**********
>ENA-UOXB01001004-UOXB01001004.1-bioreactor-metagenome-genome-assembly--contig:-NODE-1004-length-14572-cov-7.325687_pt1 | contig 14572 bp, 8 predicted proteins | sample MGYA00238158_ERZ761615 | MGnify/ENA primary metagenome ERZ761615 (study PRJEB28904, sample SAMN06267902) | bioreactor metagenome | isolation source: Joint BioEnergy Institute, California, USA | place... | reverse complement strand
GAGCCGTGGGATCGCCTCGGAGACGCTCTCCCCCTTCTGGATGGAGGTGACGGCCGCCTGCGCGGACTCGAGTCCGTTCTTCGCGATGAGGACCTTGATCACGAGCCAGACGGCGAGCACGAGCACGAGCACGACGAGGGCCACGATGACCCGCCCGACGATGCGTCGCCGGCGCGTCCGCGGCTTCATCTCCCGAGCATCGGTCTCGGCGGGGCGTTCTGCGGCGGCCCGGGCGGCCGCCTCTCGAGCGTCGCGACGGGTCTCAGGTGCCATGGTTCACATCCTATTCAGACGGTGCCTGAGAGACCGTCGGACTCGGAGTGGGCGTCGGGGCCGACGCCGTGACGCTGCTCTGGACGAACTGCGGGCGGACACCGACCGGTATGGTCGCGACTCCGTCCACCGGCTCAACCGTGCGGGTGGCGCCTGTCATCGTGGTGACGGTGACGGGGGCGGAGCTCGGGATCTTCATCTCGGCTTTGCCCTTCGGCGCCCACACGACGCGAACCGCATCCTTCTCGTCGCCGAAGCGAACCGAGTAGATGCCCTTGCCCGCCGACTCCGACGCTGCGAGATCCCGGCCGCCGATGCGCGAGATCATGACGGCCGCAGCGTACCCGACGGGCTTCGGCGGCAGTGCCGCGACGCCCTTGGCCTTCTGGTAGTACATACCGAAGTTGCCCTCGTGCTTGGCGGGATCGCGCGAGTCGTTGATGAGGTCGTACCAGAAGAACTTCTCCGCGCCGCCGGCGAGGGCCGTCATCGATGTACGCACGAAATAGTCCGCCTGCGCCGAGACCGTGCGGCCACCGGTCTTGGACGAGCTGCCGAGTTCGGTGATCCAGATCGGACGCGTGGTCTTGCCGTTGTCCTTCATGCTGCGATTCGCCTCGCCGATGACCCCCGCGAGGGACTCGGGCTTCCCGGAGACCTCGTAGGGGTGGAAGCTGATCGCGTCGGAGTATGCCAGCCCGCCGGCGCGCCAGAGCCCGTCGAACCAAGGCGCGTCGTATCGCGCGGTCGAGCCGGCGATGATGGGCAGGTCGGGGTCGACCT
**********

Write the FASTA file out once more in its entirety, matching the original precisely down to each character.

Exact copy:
>ENA-UOXB01001004-UOXB01001004.1-bioreactor-metagenome-genome-assembly--contig:-NODE-1004-length-14572-cov-7.325687_pt1 | contig 14572 bp, 8 predicted proteins | sample MGYA00238158_ERZ761615 | MGnify/ENA primary metagenome ERZ761615 (study PRJEB28904, sample SAMN06267902) | bioreactor metagenome | isolation source: Joint BioEnergy Institute, California, USA | place... | reverse complement strand
GAGCCGTGGGATCGCCTCGGAGACGCTCTCCCCCTTCTGGATGGAGGTGACGGCCGCCTGCGCGGACTCGAGTCCGTTCTTCGCGATGAGGACCTTGATCACGAGCCAGACGGCGAGCACGAGCACGAGCACGACGAGGGCCACGATGACCCGCCCGACGATGCGTCGCCGGCGCGTCCGCGGCTTCATCTCCCGAGCATCGGTCTCGGCGGGGCGTTCTGCGGCGGCCCGGGCGGCCGCCTCTCGAGCGTCGCGACGGGTCTCAGGTGCCATGGTTCACATCCTATTCAGACGGTGCCTGAGAGACCGTCGGACTCGGAGTGGGCGTCGGGGCCGACGCCGTGACGCTGCTCTGGACGAACTGCGGGCGGACACCGACCGGTATGGTCGCGACTCCGTCCACCGGCTCAACCGTGCGGGTGGCGCCTGTCATCGTGGTGACGGTGACGGGGGCGGAGCTCGGGATCTTCATCTCGGCTTTGCCCTTCGGCGCCCACACGACGCGAACCGCATCCTTCTCGTCGCCGAAGCGAACCGAGTAGATGCCCTTGCCCGCCGACTCCGACGCTGCGAGATCCCGGCCGCCGATGCGCGAGATCATGACGGCCGCAGCGTACCCGACGGGCTTCGGCGGCAGTGCCGCGACGCCCTTGGCCTTCTGGTAGTACATACCGAAGTTGCCCTCGTGCTTGGCGGGATCGCGCGAGTCGTTGATGAGGTCGTACCAGAAGAACTTCTCCGCGCCGCCGGCGAGGGCCGTCATCGATGTACGCACGAAATAGTCCGCCTGCGCCGAGACCGTGCGGCCACCGGTCTTGGACGAGCTGCCGAGTTCGGTGATCCAGATCGGACGCGTGGTCTTGCCGTTGTCCTTCATGCTGCGATTCGCCTCGCCGATGACCCCCGCGAGGGACTCGGGCTTCCCGGAGACCTCGTAGGGGTGGAAGCTGATCGCGTCGGAGTATGCCAGCCCGCCGGCGCGCCAGAGCCCGTCGAACCAAGGCGCGTCGTATCGCGCGGTCGAGCCGGCGATGATGGGCAGGTCGGGGTCGACCT